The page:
7. Test the sump pumps and drains, and make sure the back-flow flap valves are operating to assure that water does not back up from the drain pipe.
  8. Turn off ALL utilities at the shut-off valves, and trip the electric main. Pull out all the unnecessary plugs at every receptacle in case of lightning strikes after possible submersion. Do not unplug the refrigerator and/or freezers. Make sure that you have battery operated security as it is not safe to leave AC on during a storm.
  9. Take before photos to have handy for your information and insurance purposes. They may be necessary to assist your later damages from the storm.

The instance that you hear, several days before onslaught, put off Xbox and all hobbies and get adequate sleep, because once you are going to make a decision and prepare if the hurricane looks like it is going to hit, you are going to need this sleep very badly. DO NOT think for a minute that you can stay and ride out the storm!! Reporters dispatched out into the storm are trained individuals who undergo years of training and underlying experiences, so don’t even think that going out on a whim to stay and see the hurricane is a viable option. When the authorities state that it is unsafe to stay, get ready right away! Do NOT wait until it is too late. Procrastination is your worst enemy, as a bad rush hour is a baby compared to trying to get out late in a hurricane. This is why a lot of times all lanes of highways go the same way–OUT!

  • When authorities say to evacuate, DO NOT argue, and do so immediately.
  • Make sure you bring proper ID, you will need it to get back when the storm has passed.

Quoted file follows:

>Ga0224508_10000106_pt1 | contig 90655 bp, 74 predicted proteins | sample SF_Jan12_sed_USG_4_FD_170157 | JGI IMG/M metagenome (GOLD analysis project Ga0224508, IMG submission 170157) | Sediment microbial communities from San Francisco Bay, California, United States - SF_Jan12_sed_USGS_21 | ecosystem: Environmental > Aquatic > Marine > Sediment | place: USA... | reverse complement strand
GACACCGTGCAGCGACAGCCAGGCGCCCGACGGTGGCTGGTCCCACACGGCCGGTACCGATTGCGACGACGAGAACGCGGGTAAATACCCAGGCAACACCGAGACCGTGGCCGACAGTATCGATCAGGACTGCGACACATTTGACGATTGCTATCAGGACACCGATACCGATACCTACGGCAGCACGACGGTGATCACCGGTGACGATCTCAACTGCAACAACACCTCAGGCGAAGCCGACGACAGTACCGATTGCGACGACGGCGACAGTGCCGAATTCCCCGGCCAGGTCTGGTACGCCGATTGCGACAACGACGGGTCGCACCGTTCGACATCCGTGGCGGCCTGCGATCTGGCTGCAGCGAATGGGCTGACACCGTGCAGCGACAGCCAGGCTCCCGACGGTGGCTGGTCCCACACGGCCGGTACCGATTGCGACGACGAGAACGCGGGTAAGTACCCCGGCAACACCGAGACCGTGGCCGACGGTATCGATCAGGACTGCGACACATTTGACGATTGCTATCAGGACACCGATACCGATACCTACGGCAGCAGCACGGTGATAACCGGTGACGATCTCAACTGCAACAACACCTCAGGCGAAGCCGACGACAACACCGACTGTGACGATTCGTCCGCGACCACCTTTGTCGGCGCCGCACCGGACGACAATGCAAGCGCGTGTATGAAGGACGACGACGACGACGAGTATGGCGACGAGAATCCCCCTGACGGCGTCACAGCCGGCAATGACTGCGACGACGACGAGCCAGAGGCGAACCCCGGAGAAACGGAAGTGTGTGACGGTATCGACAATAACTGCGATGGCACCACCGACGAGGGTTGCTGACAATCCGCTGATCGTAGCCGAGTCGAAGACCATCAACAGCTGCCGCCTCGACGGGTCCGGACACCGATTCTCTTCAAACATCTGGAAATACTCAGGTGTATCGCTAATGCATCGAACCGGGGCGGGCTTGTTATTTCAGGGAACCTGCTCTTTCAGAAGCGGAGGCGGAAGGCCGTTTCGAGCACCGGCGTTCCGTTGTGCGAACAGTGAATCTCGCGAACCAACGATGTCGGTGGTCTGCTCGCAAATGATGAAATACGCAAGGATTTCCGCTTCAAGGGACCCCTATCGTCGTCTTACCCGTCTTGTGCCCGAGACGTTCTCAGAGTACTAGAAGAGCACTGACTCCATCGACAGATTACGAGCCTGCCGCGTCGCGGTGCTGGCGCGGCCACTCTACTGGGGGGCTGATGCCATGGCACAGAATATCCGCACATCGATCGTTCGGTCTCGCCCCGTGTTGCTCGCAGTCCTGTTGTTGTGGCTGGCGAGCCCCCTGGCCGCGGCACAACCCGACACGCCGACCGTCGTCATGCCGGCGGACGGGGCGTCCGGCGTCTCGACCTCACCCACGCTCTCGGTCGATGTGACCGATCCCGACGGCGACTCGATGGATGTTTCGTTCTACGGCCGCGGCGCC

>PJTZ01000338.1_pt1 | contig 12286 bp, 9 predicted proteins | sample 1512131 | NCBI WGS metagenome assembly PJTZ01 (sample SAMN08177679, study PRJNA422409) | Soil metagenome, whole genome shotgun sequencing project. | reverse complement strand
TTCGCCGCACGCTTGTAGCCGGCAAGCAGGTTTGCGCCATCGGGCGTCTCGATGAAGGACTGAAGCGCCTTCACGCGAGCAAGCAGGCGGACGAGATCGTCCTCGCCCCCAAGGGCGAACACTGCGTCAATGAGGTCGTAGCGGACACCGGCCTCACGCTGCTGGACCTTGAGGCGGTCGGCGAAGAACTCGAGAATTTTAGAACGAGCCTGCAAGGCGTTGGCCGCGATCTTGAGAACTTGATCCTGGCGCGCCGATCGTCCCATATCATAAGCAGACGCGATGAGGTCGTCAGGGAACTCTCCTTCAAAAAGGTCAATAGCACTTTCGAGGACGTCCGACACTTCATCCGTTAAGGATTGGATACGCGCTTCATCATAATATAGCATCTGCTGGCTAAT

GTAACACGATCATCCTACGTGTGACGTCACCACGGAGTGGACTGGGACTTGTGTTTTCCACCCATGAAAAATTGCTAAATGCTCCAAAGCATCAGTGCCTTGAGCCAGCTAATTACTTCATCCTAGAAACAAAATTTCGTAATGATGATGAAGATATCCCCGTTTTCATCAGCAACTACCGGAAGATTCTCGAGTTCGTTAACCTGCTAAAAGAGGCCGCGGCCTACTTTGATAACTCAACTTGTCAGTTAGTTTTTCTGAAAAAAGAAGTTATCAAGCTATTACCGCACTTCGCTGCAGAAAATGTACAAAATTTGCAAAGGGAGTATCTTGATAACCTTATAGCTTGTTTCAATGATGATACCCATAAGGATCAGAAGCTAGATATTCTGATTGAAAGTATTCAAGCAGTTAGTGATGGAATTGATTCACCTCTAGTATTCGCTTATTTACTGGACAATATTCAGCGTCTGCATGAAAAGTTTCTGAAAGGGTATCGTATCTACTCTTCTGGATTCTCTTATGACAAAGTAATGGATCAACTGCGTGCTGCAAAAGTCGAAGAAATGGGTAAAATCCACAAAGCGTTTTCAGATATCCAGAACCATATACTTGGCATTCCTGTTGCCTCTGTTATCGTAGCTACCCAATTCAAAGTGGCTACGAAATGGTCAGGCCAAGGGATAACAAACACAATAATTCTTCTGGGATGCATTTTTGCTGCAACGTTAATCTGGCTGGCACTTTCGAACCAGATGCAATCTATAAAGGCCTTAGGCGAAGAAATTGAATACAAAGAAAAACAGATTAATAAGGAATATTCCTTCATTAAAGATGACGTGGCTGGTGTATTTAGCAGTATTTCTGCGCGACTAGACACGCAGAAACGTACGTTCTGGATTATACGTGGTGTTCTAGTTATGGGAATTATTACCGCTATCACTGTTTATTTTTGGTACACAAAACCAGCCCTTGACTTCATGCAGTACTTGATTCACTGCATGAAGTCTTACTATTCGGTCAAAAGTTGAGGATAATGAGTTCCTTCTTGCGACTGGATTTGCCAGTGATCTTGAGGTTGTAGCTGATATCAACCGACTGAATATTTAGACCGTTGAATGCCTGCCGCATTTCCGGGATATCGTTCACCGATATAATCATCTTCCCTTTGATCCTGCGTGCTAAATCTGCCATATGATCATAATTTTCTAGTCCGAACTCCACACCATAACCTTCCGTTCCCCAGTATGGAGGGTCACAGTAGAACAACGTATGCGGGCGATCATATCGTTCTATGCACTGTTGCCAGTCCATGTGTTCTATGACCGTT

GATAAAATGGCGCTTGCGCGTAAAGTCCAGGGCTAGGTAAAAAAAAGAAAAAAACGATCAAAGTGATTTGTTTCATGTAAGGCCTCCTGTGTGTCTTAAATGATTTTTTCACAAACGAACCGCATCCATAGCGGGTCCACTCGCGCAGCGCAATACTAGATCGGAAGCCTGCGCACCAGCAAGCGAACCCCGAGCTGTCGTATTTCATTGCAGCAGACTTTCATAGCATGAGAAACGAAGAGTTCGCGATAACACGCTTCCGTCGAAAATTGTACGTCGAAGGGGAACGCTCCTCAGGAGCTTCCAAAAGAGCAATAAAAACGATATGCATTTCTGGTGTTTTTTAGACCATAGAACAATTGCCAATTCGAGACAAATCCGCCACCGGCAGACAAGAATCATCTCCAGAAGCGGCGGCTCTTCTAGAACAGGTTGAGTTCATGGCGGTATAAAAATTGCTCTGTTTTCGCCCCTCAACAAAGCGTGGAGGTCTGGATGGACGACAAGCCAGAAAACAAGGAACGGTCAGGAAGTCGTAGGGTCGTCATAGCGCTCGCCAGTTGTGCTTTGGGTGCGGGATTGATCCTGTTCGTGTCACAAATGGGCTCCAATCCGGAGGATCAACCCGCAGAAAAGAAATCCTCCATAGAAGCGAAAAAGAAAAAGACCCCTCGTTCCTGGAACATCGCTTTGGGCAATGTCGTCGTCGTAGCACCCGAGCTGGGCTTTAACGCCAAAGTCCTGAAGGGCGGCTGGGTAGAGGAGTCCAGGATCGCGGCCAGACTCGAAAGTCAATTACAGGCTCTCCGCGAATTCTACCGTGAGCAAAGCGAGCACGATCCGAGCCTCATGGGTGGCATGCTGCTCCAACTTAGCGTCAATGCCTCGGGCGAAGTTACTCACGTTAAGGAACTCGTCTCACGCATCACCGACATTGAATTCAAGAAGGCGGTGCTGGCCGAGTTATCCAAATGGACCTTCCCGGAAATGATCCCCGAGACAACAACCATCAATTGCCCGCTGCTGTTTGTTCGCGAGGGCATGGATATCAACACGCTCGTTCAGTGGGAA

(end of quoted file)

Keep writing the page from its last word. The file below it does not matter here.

• Leave and mobile homes and to go to a nearby shelter.
  • If your home is not on high ground or in a flood plain, go to a shelter.

Make sure you do not forget anything at home, because you will not be able to return to home one you leave! The authorities WILL NOT allow you to go back once you make your move for any reason, as they do not have time to deal with security issues and are trained to make sure everyone is getting out. If you wait too long and cannot evacuate, if you have an emergency, a lot of times there may be no assistance for you in an emergency. Phone lines are down even in this computer age, and emergency individuals are swarmed with work, and a lot of people already evacuated. Here are some survival tips:+

  1. Always stay indoors during a hurricane, and do not venture outside because strong winds will blow things around. The force of a flying object can be deadly or devastating.
  2. Make sure you know low-lying and flood prone areas, and STAY AWAY. Once water covers, you will not know how low they really are. Do not walk on the flooded areas, as manhole covers wash away, and the chance of falling into a crevice is very dangerous.
  3. Stay informed by monitoring the storm by radio, and if power is still an option, plug in the TV, and/or internet. A battery operated weather radio is most helpful.
  4. Avoid the phone, except for a serious emergency.